Miller gave participants an overview of such practices based on her experiences with clients across the country. It seems in the majority of states, knocking on doors has gone the way of the buggy whip. And many people in a variety of locales do not take calls from unknown numbers (thank Caller I.D. for that).
Having a contact management system can be a valuable tool for efficient prospecting, she explained. Don’t leave it to memory or rely on sticky notes. Even if your company’s client database contains 6,000 names, the goal is to contact each of them at least once a year.
Now you’re talking
Whether you’ve gotten the opportunity to speak with a prospect via telephone or a booth at the local fair, the manner in which you conduct the conversation is critical to your success.
Ideally, the conversation should screen, qualify, probe and close by getting an appointment. Close-ended questions (those that require only a yes or no answer from the prospect) can kill the conversation completely. ‘The reason for your call is?’ may be the most powerful way to chat with a prospect.
The audience worked on identifying adjectives that signal potential benefit to the prospect—‘improve and enhance’, for example—as well as phrases that speak to the quality of the business. “We are a leading water treatment dealer,” is one approach; “We are a local purification specialist,” another.
Miller believes that it is vital to ask if the prospect is talking to anyone else. It tells you how serious they are about solving their water problem and who your competition is for the sale. “Sales people are traditionally uncomfortable with asking this question, but it can be the most important information you receive.”
Wayne White (Clean Water Systems, State College Penn.) noted that you’ll find out the answer without asking that question just by inquiring whether the prospect has had their water tested recently. “It’s the fastest way to determine if they are already shopping around,” he said.
Prospecting existing clients
Carl and Renee Jolley, a father and daughter team based in New Jersey (Aqua-Soft, Inc., of Englishtown) noted the value of annual check-ups for existing customers. The opportunity to cross-sell and up-sell is there and can benefit from a structured outreach.
In reviewing service call records, White found that people were regularly low on salt. “If it’s in the truck, you can fill and charge for it. Customers will pay for the convenience of having that taken care of when your service tech is already there. Now all of our trucks carry salt, and it’s the service people selling those and other upgrades, not our sales people.”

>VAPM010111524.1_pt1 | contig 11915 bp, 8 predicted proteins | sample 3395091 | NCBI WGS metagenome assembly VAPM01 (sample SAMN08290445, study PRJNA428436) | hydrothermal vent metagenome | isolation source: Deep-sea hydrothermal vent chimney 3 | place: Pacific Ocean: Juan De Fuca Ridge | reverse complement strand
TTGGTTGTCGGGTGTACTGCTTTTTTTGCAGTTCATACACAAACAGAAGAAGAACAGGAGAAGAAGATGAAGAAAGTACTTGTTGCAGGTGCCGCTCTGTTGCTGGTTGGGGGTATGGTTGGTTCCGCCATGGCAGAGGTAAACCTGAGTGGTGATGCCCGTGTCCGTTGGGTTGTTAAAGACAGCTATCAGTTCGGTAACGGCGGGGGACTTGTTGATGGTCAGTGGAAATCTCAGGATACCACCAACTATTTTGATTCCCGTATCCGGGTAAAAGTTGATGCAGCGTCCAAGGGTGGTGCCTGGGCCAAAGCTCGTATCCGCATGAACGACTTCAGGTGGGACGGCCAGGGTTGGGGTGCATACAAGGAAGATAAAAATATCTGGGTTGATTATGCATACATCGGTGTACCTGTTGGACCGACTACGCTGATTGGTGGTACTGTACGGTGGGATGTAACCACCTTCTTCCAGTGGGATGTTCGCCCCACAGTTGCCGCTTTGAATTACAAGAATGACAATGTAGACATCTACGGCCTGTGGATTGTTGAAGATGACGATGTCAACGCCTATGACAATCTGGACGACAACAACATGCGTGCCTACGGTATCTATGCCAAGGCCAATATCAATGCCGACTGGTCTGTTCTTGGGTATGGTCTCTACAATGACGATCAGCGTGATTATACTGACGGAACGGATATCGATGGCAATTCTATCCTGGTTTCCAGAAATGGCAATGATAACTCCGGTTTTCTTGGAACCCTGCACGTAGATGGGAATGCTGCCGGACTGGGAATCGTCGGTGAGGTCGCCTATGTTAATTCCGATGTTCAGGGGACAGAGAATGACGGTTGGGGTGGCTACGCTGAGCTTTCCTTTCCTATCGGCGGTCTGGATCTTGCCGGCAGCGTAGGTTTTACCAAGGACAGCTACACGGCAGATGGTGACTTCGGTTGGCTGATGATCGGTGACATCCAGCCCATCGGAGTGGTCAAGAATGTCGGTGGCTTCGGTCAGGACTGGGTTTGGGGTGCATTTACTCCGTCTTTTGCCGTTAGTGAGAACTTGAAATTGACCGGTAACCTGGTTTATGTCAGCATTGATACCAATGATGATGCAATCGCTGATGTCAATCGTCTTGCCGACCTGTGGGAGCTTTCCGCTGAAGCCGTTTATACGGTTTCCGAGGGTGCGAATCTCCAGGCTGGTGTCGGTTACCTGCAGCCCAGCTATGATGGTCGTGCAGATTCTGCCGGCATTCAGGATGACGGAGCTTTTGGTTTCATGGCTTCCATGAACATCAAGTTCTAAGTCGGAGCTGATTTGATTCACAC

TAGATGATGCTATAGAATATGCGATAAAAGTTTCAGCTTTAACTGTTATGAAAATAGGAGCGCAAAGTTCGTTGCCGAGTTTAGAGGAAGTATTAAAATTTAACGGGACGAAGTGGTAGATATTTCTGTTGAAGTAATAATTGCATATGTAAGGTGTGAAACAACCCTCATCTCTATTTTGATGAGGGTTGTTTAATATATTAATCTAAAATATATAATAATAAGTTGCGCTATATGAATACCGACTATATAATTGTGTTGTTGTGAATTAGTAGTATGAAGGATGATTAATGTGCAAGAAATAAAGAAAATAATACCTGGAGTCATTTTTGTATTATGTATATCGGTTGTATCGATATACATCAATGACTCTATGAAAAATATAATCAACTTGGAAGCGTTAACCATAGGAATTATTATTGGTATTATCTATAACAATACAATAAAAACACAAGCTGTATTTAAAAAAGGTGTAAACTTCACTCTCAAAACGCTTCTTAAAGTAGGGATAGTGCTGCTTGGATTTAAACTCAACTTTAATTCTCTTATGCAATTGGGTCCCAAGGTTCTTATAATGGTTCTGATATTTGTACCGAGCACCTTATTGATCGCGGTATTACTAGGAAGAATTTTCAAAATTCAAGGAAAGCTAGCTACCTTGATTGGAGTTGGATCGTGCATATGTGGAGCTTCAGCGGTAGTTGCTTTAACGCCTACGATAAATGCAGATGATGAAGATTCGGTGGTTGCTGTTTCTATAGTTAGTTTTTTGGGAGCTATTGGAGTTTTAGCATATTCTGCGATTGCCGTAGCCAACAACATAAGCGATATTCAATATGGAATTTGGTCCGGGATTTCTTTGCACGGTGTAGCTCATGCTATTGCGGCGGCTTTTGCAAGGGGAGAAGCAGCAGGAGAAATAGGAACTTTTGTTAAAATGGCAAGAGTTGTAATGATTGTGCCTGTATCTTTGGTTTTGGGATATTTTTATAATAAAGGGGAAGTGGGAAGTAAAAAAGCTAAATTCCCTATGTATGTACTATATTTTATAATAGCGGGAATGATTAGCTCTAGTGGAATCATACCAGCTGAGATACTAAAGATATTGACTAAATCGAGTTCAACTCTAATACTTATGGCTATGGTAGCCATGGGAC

Miller advised that if the service staff is uncomfortable at the idea of selling, they can be given a flyer they can give to customers, which will effectively limit how much they need to talk. The audience agreed that while many had not considered the option before, the service person is in a prime spot to tell the customer about the option to upgrade, or to add additional services and to do the deed right then and there.
There was much more to the day’s presentation and a continuing exchange of information, ideas and insights. At the Board meeting later that evening, the EWQA agreed that the program had been well received and spoke of doing another at next year’s gathering. Make your reservations early!
About the speaker
Adrian Miller is the president and founder of Adrian Miller Direct Marketing, a results-driven sales training and new business development consultancy. She is a frequent speaker at business conferences and a regular contributor to many business publications. She can be reached at Adrian Miller Direct Marketing, 43 Park Avenue, Port Washington NY 11050; telephone 516/767-9288; fax 516 767-0702 or via her website, www.adrianmiller.com